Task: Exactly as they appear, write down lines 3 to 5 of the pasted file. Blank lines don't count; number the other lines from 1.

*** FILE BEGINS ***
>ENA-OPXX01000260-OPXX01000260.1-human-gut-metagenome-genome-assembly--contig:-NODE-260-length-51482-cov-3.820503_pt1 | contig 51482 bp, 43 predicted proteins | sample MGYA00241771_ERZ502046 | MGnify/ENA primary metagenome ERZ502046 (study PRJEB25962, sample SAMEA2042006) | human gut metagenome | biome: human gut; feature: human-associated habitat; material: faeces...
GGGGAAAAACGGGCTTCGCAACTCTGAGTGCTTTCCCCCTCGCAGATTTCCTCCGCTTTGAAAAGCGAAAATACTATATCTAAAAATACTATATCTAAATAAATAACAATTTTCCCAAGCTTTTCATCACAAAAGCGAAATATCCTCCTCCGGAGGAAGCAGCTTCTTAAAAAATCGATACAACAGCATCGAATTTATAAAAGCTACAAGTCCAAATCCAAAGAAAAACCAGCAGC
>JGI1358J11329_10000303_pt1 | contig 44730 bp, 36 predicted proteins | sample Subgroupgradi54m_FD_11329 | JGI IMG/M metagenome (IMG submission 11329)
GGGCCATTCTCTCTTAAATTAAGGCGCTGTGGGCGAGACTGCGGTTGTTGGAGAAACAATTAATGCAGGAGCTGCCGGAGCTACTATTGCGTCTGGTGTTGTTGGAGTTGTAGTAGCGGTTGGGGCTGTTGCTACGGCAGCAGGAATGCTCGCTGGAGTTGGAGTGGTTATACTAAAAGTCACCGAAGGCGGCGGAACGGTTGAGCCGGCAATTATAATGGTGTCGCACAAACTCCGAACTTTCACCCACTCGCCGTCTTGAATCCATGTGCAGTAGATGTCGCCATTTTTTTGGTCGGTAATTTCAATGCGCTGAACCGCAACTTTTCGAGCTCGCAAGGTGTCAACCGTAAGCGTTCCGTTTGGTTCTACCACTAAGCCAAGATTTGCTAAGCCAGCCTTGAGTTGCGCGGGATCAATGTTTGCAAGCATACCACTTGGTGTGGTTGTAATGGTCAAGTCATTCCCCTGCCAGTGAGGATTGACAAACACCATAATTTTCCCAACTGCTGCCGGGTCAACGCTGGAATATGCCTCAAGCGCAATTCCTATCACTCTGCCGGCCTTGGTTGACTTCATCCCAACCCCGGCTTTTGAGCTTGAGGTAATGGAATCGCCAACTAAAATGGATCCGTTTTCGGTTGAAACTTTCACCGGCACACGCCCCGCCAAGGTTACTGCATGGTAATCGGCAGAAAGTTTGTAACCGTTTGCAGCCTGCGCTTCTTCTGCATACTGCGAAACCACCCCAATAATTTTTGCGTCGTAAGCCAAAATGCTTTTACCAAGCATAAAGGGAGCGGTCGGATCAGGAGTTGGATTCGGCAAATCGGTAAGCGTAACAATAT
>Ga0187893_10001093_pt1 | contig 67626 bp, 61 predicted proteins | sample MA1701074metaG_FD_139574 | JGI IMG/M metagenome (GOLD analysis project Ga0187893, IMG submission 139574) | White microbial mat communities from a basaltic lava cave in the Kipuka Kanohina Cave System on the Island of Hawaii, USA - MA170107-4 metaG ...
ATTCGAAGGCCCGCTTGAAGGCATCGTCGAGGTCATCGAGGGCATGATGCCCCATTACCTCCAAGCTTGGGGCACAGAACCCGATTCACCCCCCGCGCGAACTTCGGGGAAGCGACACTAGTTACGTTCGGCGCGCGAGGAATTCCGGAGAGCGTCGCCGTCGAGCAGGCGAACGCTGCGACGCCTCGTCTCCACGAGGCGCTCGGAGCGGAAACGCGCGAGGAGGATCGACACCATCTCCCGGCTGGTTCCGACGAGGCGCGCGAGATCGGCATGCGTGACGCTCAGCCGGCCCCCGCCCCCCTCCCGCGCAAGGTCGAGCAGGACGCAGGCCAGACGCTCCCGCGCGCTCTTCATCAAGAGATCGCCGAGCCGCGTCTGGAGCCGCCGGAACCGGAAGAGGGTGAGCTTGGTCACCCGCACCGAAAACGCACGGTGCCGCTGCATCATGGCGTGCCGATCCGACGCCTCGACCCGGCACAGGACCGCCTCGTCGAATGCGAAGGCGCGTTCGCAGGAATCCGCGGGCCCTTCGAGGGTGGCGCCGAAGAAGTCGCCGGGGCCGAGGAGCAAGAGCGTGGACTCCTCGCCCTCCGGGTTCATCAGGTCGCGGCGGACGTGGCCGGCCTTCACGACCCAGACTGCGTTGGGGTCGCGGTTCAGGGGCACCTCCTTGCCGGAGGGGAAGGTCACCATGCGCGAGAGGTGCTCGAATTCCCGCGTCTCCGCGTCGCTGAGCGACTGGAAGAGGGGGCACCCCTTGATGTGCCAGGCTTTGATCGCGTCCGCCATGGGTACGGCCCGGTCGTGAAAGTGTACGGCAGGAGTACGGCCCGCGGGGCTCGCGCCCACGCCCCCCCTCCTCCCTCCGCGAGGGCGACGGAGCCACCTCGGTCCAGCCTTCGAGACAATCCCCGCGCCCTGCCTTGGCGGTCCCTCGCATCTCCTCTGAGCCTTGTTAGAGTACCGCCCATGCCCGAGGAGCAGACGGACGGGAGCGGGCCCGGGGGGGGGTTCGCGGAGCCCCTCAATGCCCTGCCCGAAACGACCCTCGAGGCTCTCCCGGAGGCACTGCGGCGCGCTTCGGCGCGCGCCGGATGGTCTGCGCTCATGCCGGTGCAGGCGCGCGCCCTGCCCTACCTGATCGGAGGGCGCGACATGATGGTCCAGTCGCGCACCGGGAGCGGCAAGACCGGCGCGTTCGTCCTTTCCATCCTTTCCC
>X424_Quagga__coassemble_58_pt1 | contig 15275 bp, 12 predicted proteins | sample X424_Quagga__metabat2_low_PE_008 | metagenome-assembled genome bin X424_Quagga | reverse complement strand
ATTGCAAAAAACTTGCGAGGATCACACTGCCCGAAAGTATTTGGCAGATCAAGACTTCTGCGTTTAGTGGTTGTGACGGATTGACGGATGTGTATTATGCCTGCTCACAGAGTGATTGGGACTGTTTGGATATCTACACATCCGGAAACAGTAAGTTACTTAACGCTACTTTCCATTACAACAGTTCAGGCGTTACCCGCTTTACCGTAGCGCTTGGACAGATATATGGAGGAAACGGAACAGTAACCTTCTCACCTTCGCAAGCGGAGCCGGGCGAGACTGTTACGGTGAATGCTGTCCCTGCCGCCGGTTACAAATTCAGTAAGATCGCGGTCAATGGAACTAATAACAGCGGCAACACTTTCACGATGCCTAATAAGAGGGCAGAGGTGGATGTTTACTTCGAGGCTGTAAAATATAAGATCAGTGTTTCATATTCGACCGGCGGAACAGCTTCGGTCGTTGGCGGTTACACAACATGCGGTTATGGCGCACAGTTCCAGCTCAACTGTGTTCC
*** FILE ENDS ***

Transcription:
>JGI1358J11329_10000303_pt1 | contig 44730 bp, 36 predicted proteins | sample Subgroupgradi54m_FD_11329 | JGI IMG/M metagenome (IMG submission 11329)
GGGCCATTCTCTCTTAAATTAAGGCGCTGTGGGCGAGACTGCGGTTGTTGGAGAAACAATTAATGCAGGAGCTGCCGGAGCTACTATTGCGTCTGGTGTTGTTGGAGTTGTAGTAGCGGTTGGGGCTGTTGCTACGGCAGCAGGAATGCTCGCTGGAGTTGGAGTGGTTATACTAAAAGTCACCGAAGGCGGCGGAACGGTTGAGCCGGCAATTATAATGGTGTCGCACAAACTCCGAACTTTCACCCACTCGCCGTCTTGAATCCATGTGCAGTAGATGTCGCCATTTTTTTGGTCGGTAATTTCAATGCGCTGAACCGCAACTTTTCGAGCTCGCAAGGTGTCAACCGTAAGCGTTCCGTTTGGTTCTACCACTAAGCCAAGATTTGCTAAGCCAGCCTTGAGTTGCGCGGGATCAATGTTTGCAAGCATACCACTTGGTGTGGTTGTAATGGTCAAGTCATTCCCCTGCCAGTGAGGATTGACAAACACCATAATTTTCCCAACTGCTGCCGGGTCAACGCTGGAATATGCCTCAAGCGCAATTCCTATCACTCTGCCGGCCTTGGTTGACTTCATCCCAACCCCGGCTTTTGAGCTTGAGGTAATGGAATCGCCAACTAAAATGGATCCGTTTTCGGTTGAAACTTTCACCGGCACACGCCCCGCCAAGGTTACTGCATGGTAATCGGCAGAAAGTTTGTAACCGTTTGCAGCCTGCGCTTCTTCTGCATACTGCGAAACCACCCCAATAATTTTTGCGTCGTAAGCCAAAATGCTTTTACCAAGCATAAAGGGAGCGGTCGGATCAGGAGTTGGATTCGGCAAATCGGTAAGCGTAACAATAT
>Ga0187893_10001093_pt1 | contig 67626 bp, 61 predicted proteins | sample MA1701074metaG_FD_139574 | JGI IMG/M metagenome (GOLD analysis project Ga0187893, IMG submission 139574) | White microbial mat communities from a basaltic lava cave in the Kipuka Kanohina Cave System on the Island of Hawaii, USA - MA170107-4 metaG ...